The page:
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It may be an oiled filter, and also may need cleaning and re-oiling. Take the spark plugs out - they will say if you are really rich.
 

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I feel like there shouldn't be that much fuel in the exhaust though. I checked the air filter to see if maybe it was clogged causing the motor to run rich and the air filter is completely black. It doesn't look like your typical air filter though. More like a sponge. It's so black though that it looks like it's just always been black. Any chance the filter was black off the production line?

There was also some fuel soaked into the spongey filter. It's been cruising through fuel also so I need to go buy some and fill it up before I try running it again.
If there is enough raw fuel in the exhaust system that liquid drips, or leaks, from a pipe connection then I'm thinking maybe there is a flooding condition happening in the carb's.
The spark plugs should show black rich if that's happening.
Along the same lines, you might want to check the crankcase for fuel contamination.
 

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Discussion Starter · #12 ·
I'll check the spark plugs today, thank you. I'm planning on installing velocity stacks anyway so I'm not sure if I even want to put the filter back in because the whole air box is coming out in a few days once the stacks get here. Then I'll readjust the air/fuel mixture in the carb and I'm hoping that fixes my problem.

Just a side note. The apparatus that holds the air filter "sponge" is still in the air box, I only removed the sponge. What would be the damage of running the bike without the filter (sponge)? The aparatus still has a wire filter built into it and I figure all the twists and turns the air needs to make to enter the air box and then into the carb with the wire mesh will act as a pretty good barrier to dust/particulate entrances. Also I don't see how it could give any LESS protection than velocity stacks, which only have a wire mesh filter and offer even less barriers to entry for the air.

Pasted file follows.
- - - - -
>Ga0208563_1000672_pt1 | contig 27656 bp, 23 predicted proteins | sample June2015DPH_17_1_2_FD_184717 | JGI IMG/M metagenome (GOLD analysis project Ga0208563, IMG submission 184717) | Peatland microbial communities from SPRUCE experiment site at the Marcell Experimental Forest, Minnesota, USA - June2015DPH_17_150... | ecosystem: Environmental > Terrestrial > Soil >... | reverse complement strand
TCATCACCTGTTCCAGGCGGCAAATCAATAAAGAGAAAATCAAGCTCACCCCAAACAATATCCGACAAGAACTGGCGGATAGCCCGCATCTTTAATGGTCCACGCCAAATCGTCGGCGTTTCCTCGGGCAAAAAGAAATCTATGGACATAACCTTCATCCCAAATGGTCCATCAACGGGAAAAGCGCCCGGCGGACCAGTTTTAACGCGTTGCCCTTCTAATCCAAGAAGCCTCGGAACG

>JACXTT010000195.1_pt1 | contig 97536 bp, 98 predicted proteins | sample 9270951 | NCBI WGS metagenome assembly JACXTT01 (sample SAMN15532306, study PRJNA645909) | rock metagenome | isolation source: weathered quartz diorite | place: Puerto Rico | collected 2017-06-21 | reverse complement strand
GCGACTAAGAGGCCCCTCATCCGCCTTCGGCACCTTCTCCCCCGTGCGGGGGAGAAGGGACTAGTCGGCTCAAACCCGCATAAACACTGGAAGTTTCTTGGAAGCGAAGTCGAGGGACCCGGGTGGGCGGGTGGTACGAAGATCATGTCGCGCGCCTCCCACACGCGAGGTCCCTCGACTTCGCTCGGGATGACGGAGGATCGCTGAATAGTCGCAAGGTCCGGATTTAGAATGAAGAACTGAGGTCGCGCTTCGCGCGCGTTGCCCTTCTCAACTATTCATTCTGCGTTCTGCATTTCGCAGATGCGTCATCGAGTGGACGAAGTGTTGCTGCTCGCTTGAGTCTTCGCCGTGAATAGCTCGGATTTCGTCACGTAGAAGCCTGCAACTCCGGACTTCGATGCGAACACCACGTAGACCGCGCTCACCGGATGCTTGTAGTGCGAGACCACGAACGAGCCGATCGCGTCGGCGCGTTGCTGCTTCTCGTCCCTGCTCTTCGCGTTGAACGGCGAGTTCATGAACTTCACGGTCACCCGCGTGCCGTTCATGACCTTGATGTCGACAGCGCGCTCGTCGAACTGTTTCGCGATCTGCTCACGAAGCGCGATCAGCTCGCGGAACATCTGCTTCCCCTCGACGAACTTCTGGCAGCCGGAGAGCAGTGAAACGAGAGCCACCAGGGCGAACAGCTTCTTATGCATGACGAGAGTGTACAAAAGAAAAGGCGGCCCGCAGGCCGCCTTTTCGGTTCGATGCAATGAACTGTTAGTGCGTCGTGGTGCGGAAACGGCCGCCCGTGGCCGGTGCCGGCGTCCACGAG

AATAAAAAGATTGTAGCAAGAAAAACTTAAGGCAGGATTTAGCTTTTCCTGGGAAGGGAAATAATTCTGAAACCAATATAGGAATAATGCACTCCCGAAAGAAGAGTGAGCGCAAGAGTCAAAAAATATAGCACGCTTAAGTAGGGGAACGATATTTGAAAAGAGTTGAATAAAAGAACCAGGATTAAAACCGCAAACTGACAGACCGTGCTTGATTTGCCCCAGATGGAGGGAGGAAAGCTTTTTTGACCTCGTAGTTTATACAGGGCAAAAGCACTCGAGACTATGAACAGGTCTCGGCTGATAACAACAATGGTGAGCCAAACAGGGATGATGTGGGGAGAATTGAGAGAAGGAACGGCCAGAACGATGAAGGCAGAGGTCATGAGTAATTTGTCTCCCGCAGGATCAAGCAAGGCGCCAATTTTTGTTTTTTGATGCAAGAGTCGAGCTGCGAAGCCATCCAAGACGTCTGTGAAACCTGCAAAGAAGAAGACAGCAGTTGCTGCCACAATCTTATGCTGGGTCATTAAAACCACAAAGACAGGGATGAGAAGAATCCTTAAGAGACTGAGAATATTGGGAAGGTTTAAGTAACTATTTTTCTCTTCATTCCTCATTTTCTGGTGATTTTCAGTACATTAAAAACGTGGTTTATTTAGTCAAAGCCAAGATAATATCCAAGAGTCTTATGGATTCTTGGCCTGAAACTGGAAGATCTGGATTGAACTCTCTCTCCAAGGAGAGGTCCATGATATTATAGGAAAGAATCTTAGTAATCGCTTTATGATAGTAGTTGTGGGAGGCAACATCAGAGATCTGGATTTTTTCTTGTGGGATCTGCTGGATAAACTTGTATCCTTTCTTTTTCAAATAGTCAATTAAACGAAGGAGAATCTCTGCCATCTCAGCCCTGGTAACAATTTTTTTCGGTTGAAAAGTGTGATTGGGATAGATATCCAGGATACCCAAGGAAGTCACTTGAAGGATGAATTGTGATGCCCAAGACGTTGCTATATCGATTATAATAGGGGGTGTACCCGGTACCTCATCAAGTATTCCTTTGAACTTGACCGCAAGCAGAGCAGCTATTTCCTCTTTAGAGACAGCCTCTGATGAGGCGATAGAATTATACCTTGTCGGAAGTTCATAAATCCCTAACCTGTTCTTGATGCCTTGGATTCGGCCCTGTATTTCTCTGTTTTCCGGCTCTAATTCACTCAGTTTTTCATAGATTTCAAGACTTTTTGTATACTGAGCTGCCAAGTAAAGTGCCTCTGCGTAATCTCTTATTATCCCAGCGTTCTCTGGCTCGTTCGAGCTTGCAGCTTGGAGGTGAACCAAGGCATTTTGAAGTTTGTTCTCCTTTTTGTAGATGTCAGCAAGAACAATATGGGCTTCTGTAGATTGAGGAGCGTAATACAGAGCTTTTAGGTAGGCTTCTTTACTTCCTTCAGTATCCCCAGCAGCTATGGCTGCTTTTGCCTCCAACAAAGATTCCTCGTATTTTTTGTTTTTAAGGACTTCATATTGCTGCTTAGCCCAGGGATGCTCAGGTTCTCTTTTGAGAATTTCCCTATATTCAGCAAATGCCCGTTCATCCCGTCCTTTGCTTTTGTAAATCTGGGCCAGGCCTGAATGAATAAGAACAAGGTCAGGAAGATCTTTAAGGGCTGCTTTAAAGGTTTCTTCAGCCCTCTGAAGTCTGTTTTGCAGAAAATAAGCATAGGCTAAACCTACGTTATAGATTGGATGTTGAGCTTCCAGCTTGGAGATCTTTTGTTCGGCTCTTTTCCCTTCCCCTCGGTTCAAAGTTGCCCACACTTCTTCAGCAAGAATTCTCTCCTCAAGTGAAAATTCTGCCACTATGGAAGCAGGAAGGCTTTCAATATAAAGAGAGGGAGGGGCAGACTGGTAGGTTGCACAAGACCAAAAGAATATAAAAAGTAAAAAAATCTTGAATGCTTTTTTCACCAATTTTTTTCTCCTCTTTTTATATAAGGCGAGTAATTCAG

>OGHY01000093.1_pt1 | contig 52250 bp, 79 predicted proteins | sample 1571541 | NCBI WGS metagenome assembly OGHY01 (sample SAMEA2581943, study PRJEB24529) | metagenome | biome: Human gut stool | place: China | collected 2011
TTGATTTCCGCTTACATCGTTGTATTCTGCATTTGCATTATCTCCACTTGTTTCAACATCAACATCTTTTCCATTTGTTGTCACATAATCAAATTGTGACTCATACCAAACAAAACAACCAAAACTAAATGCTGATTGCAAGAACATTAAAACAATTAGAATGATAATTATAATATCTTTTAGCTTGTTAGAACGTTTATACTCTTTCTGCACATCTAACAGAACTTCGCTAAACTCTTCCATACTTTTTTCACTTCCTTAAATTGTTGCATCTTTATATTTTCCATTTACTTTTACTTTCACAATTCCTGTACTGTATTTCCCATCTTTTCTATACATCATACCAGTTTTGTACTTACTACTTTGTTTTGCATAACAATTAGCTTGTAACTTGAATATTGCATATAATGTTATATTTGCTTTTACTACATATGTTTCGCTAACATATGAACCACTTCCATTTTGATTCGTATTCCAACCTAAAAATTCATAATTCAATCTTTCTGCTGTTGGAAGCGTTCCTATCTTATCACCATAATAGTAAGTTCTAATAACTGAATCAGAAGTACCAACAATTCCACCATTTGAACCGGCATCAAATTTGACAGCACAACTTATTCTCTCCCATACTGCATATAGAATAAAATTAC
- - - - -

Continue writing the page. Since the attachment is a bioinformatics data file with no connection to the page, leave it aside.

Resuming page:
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On the road race bikes, we did not run filters. But we had them apart on a regular basis, and there was little dust.
Many of the off road bikes use oiled foam filters. That is what I use on my 83 XS400. There is filter oil available. Also cleaning instructions on line. Not a big job, and for pavement riding can be done every six months. After every cross country race for the off road bikes. Some bikes like my XS400, with the stock air box, run different size main jets. This is because the air box has to allow room for the battery. I rearranged the air box to only hold the battery, and then switched to the foam filters, and main jets of the same size. Which BTW were the same as the smaller one as stock.

The 400 is a twin and has a cross over pipe. It rusted out. I did some research on cross over pipes, and decide to maintain it, by using a flexible pipe. It rusted out in about a year. Today I wrapped it and we are quiet again. Next time the cross over pipe fails, I will eliminate it, by blocking the exits from the main pipes.

We did not run any cross over pipes on the rave bikes, and it seemed to work well. I ran more horsepower on a 750 Norton than the smart guys are making today, with better push rod motors like the Westlake.

I have also considered making a 2 into 1 set of pipes. I use cheap after market mufflers, and they seem to work.

If my approach to this bike sounds cheap, you are correct. However, none of the newer 400 cc bikes perform any better.

UK